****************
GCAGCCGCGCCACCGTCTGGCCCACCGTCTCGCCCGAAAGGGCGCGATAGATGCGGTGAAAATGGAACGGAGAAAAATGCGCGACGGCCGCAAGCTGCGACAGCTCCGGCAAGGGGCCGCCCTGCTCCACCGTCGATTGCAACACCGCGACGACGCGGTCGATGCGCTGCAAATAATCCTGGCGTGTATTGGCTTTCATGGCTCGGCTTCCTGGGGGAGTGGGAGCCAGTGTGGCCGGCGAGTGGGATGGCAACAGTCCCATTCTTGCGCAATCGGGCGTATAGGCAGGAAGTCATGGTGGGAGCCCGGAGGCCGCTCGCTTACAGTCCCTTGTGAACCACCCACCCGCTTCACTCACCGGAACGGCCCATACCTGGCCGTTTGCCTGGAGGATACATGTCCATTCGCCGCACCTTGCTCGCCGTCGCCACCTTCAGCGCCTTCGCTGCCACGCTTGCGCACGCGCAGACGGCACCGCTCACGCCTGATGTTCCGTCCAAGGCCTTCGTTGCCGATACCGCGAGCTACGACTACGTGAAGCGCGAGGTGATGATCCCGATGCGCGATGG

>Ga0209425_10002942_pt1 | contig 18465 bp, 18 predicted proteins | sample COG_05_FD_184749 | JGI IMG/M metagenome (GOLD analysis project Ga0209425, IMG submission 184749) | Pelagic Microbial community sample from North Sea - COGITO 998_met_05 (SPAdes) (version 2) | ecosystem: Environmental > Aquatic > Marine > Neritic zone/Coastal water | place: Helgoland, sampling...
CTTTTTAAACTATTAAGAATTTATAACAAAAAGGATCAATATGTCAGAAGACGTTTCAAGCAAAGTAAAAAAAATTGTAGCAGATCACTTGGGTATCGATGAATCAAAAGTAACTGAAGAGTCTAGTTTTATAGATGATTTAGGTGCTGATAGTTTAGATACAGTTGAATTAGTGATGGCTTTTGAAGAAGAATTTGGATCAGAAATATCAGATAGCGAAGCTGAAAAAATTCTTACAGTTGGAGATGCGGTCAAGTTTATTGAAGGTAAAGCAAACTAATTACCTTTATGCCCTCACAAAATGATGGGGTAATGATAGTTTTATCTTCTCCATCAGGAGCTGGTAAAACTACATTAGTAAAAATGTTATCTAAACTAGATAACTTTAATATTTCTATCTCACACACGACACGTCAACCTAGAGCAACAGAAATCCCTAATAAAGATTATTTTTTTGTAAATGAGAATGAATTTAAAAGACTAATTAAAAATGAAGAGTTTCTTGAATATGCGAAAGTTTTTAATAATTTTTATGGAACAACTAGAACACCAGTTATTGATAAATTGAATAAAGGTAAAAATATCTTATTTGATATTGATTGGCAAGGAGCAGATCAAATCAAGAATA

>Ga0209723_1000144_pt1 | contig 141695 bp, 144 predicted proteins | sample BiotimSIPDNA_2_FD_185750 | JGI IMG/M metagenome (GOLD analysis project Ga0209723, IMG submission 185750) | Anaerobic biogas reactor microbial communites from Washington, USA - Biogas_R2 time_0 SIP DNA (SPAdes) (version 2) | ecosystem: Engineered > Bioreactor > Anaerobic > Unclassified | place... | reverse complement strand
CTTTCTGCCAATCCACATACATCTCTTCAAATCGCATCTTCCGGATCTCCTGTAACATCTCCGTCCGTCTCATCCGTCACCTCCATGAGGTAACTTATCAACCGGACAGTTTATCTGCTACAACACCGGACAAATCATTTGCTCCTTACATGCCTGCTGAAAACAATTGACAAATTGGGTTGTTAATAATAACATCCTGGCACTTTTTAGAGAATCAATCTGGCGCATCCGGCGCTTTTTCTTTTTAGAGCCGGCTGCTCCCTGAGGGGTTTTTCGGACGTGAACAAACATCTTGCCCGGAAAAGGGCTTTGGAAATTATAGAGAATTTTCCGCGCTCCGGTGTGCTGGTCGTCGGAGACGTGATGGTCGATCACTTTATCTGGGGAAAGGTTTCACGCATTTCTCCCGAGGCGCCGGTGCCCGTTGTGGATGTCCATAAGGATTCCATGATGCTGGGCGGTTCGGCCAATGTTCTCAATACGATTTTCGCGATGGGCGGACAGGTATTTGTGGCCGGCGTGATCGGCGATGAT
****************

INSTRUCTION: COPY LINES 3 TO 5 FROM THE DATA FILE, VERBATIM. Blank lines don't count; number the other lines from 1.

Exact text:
CTTTTTAAACTATTAAGAATTTATAACAAAAAGGATCAATATGTCAGAAGACGTTTCAAGCAAAGTAAAAAAAATTGTAGCAGATCACTTGGGTATCGATGAATCAAAAGTAACTGAAGAGTCTAGTTTTATAGATGATTTAGGTGCTGATAGTTTAGATACAGTTGAATTAGTGATGGCTTTTGAAGAAGAATTTGGATCAGAAATATCAGATAGCGAAGCTGAAAAAATTCTTACAGTTGGAGATGCGGTCAAGTTTATTGAAGGTAAAGCAAACTAATTACCTTTATGCCCTCACAAAATGATGGGGTAATGATAGTTTTATCTTCTCCATCAGGAGCTGGTAAAACTACATTAGTAAAAATGTTATCTAAACTAGATAACTTTAATATTTCTATCTCACACACGACACGTCAACCTAGAGCAACAGAAATCCCTAATAAAGATTATTTTTTTGTAAATGAGAATGAATTTAAAAGACTAATTAAAAATGAAGAGTTTCTTGAATATGCGAAAGTTTTTAATAATTTTTATGGAACAACTAGAACACCAGTTATTGATAAATTGAATAAAGGTAAAAATATCTTATTTGATATTGATTGGCAAGGAGCAGATCAAATCAAGAATA

>Ga0209723_1000144_pt1 | contig 141695 bp, 144 predicted proteins | sample BiotimSIPDNA_2_FD_185750 | JGI IMG/M metagenome (GOLD analysis project Ga0209723, IMG submission 185750) | Anaerobic biogas reactor microbial communites from Washington, USA - Biogas_R2 time_0 SIP DNA (SPAdes) (version 2) | ecosystem: Engineered > Bioreactor > Anaerobic > Unclassified | place... | reverse complement strand
CTTTCTGCCAATCCACATACATCTCTTCAAATCGCATCTTCCGGATCTCCTGTAACATCTCCGTCCGTCTCATCCGTCACCTCCATGAGGTAACTTATCAACCGGACAGTTTATCTGCTACAACACCGGACAAATCATTTGCTCCTTACATGCCTGCTGAAAACAATTGACAAATTGGGTTGTTAATAATAACATCCTGGCACTTTTTAGAGAATCAATCTGGCGCATCCGGCGCTTTTTCTTTTTAGAGCCGGCTGCTCCCTGAGGGGTTTTTCGGACGTGAACAAACATCTTGCCCGGAAAAGGGCTTTGGAAATTATAGAGAATTTTCCGCGCTCCGGTGTGCTGGTCGTCGGAGACGTGATGGTCGATCACTTTATCTGGGGAAAGGTTTCACGCATTTCTCCCGAGGCGCCGGTGCCCGTTGTGGATGTCCATAAGGATTCCATGATGCTGGGCGGTTCGGCCAATGTTCTCAATACGATTTTCGCGATGGGCGGACAGGTATTTGTGGCCGGCGTGATCGGCGATGAT